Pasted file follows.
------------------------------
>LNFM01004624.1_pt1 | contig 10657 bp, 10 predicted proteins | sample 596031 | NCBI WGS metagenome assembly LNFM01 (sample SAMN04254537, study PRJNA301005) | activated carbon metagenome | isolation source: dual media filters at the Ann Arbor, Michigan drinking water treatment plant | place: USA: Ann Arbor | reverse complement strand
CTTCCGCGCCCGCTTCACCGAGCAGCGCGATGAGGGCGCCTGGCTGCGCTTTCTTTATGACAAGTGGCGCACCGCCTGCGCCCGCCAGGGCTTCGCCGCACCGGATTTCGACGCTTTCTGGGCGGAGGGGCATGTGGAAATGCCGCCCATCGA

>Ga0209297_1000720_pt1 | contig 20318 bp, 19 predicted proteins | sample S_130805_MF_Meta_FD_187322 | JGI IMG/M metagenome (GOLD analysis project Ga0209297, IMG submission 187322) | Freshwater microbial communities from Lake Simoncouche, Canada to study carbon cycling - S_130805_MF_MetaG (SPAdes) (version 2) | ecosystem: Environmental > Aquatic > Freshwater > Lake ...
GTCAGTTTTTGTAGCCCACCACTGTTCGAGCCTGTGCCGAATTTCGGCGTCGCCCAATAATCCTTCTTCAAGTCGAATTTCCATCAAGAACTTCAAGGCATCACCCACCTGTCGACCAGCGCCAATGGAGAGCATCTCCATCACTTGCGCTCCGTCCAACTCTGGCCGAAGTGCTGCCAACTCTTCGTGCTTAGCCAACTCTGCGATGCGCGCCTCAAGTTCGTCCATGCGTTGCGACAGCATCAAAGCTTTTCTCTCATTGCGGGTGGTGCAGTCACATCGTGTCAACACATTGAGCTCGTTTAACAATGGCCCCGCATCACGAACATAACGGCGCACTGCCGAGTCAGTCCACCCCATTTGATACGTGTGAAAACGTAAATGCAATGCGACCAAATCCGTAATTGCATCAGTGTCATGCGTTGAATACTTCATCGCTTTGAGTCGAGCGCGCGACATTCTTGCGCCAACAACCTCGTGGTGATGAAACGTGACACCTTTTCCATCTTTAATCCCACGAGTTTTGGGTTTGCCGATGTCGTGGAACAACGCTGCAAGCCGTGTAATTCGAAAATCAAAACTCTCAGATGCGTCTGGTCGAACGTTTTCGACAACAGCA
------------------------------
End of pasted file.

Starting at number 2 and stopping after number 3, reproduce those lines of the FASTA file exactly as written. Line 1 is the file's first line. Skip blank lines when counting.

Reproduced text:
CTTCCGCGCCCGCTTCACCGAGCAGCGCGATGAGGGCGCCTGGCTGCGCTTTCTTTATGACAAGTGGCGCACCGCCTGCGCCCGCCAGGGCTTCGCCGCACCGGATTTCGACGCTTTCTGGGCGGAGGGGCATGTGGAAATGCCGCCCATCGA

>Ga0209297_1000720_pt1 | contig 20318 bp, 19 predicted proteins | sample S_130805_MF_Meta_FD_187322 | JGI IMG/M metagenome (GOLD analysis project Ga0209297, IMG submission 187322) | Freshwater microbial communities from Lake Simoncouche, Canada to study carbon cycling - S_130805_MF_MetaG (SPAdes) (version 2) | ecosystem: Environmental > Aquatic > Freshwater > Lake ...